For these reasons, the popularity of ANT seems rather puzzling to us. Neither of us can claim much success in grasping how hyper-symmetry has added to the understanding of the world even though we have tried very hard. It is odd and uncomfortable to be in such a small minority so if anyone can provide us with some examples of real differences made to the world by ANT’s invocation of `hyper-symmetry’ — differences which are something more than new ways of speaking, or new political manifestos, and which could not have emerged from SSK or sociology of technology — we would be grateful. In sum: what counter-commonsensical findings emerge from treating non-humans and humans as equivalent – each being simply `actants’? (This is not to say that Latour, Callon, and their colleagues have not made significant contributions to the `second wave’ analysis of science that began with SSK, it is just that these contributions seem unrelated to the hyper-symmetry which is, so far as we can see, the only thing that licences any claim that ANT has `moved beyond the initial insights of SSK.’)
In the case of the Third Wave, on the other hand, there is a clear attempt to go beyond SSK and do something different. The advance claimed by the Third Wave is to take the insights of the Second Wave – that, to a large extent, scientific truth is made by humans – and show how we can still feed science and technology into policy-making. Actually, you do not need ANT, SSK, or anything similar to realise that this is a difficult question because, even for the most adamant realist, the speed of scientific consensus formation is often slower and than the speed of policy-making. In our catch phrase, `the speed of politics is faster than the speed of science.’ What we have done is to say that you can use science and technology even if it is ill-formed (either in the short- or the long-term) by turning the gaze from truth to expertise. Since expertise is a possession of humans, turning, in our analysis, on the possession of tacit knowledge, the development is incompatible with ANT.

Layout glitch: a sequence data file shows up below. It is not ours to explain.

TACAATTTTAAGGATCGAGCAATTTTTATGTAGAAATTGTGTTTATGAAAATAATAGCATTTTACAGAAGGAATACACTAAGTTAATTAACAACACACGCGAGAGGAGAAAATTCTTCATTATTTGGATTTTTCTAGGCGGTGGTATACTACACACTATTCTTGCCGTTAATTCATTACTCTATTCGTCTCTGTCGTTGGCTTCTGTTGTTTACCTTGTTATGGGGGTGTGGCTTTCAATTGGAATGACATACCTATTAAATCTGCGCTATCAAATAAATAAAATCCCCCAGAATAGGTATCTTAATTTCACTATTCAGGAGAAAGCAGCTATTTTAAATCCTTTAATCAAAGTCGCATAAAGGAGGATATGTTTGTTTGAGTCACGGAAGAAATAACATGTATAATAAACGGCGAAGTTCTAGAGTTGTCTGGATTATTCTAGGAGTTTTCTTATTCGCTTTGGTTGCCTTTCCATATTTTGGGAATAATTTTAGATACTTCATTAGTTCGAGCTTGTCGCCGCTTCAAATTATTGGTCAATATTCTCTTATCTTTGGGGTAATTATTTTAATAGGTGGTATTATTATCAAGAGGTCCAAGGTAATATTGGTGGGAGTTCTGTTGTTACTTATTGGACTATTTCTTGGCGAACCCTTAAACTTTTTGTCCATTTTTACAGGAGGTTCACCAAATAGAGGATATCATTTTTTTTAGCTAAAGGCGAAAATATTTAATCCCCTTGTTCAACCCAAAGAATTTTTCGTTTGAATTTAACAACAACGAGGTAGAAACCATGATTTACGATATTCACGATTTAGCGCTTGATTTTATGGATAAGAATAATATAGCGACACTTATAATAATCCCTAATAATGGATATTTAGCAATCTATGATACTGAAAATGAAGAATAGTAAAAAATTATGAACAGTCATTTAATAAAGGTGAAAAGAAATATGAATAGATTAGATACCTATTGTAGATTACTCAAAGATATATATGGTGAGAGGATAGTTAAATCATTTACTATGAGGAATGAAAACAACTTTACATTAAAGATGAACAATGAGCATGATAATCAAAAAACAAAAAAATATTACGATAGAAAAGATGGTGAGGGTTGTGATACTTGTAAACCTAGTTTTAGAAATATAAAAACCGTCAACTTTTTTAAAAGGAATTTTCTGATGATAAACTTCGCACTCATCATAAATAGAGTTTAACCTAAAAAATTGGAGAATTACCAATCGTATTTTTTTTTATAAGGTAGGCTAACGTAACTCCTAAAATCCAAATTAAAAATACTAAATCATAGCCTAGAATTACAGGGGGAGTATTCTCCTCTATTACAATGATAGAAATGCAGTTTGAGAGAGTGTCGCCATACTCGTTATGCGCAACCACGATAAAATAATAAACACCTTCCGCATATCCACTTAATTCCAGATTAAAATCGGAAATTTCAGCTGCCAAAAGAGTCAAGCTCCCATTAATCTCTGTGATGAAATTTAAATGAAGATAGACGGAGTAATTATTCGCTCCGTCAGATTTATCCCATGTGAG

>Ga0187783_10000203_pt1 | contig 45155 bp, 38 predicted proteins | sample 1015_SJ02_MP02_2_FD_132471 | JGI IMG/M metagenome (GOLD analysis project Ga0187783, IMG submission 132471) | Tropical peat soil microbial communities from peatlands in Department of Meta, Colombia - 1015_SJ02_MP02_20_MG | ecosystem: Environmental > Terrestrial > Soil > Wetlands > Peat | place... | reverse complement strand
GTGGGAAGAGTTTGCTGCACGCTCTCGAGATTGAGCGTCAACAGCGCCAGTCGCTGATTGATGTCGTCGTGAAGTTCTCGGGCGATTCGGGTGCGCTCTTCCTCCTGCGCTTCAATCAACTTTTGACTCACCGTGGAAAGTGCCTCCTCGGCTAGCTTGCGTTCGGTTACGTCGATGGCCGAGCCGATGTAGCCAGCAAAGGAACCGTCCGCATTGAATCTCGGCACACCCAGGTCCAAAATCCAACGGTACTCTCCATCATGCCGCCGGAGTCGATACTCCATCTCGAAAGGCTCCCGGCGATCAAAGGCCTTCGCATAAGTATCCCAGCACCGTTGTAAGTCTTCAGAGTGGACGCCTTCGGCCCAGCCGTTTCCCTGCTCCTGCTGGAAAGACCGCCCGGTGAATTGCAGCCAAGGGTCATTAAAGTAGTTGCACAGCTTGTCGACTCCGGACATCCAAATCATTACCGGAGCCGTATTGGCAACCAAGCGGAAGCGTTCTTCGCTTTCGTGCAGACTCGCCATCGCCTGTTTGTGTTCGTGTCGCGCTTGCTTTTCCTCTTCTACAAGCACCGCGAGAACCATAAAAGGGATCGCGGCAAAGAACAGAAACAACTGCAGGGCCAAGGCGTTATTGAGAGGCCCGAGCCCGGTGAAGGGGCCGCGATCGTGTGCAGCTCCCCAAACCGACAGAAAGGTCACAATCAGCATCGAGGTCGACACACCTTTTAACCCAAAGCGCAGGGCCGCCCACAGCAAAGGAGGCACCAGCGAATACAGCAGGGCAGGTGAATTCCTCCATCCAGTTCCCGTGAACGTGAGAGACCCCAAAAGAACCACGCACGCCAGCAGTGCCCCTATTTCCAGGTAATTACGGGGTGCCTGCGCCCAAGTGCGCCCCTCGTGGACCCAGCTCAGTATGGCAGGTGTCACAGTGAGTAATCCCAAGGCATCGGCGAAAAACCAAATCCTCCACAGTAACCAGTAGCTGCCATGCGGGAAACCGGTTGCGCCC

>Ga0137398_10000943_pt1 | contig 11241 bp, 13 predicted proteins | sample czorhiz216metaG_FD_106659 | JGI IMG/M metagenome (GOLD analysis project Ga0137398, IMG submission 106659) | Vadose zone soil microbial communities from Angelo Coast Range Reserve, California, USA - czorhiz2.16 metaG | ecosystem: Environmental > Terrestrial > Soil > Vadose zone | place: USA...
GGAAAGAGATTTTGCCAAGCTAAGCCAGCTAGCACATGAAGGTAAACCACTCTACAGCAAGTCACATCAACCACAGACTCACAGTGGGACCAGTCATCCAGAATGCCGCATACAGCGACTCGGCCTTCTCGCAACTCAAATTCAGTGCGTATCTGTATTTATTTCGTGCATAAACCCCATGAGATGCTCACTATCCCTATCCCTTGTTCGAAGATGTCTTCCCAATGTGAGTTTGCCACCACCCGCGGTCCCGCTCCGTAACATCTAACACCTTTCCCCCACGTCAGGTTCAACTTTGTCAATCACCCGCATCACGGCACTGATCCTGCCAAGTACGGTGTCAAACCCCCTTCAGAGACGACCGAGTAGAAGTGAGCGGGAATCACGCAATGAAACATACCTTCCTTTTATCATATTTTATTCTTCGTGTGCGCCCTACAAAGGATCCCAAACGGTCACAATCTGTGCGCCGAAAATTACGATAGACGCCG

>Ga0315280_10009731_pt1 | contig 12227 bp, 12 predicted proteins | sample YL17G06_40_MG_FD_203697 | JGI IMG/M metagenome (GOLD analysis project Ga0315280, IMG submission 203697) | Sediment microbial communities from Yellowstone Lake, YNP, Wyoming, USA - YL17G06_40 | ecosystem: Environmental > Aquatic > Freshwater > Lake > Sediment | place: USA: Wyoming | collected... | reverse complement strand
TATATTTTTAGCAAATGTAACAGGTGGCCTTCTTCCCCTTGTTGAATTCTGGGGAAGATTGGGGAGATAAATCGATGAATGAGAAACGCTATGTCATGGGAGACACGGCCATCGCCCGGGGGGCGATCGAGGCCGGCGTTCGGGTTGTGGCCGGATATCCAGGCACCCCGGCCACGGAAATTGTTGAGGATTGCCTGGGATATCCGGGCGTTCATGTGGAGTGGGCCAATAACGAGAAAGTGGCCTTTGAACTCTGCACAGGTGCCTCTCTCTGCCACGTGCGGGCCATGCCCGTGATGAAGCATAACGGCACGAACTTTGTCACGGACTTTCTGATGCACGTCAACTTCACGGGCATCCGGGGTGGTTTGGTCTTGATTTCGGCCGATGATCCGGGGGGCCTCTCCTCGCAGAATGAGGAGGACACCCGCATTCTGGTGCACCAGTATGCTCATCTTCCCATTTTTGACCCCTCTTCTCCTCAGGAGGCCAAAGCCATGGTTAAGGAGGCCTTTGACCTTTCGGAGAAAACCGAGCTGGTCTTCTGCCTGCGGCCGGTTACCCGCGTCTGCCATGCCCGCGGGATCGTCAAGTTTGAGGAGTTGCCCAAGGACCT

The aim is to use the expertise about expertise developed by SSK to classify and assess expertises so that, long before anyone knows what truth will emerge (or come to be seen as having emerged), some judgements can be made about who ought to contribute to technical decision-making. The aim is to challenge the claim that science is politics by other means and to provide non-political criteria, or criteria that are as non-political as you can get, for policy-makers to evaluate expert claims.
Turning the gaze to expertise has already produced a Periodic Table of Expertises plus a number of counter-commonsensical discoveries and insights both philosophical and empirical. For example, the idea of interactional expertise flies in the face of existing theories about the relationship between the body and conceptual life locating the significance of the body at the collective level but not at the individual level. It helps to explain how managers manage and, perhaps, it explains the division of labour as a whole. The idea has also given rise to a new experimental methodology – the imitation game [ed. also see this article on Slate]– which has shown that, say, blind people are indistinguishable from the sighted in their discourse whereas the sighted cannot pretend to blind. The new experimental technique has all manner of applications. And interactional expertise is just one cell in a table with around ten new expertise categories all held together by the notion of tacit knowledge. The programme of research is growing out from this table in many different directions.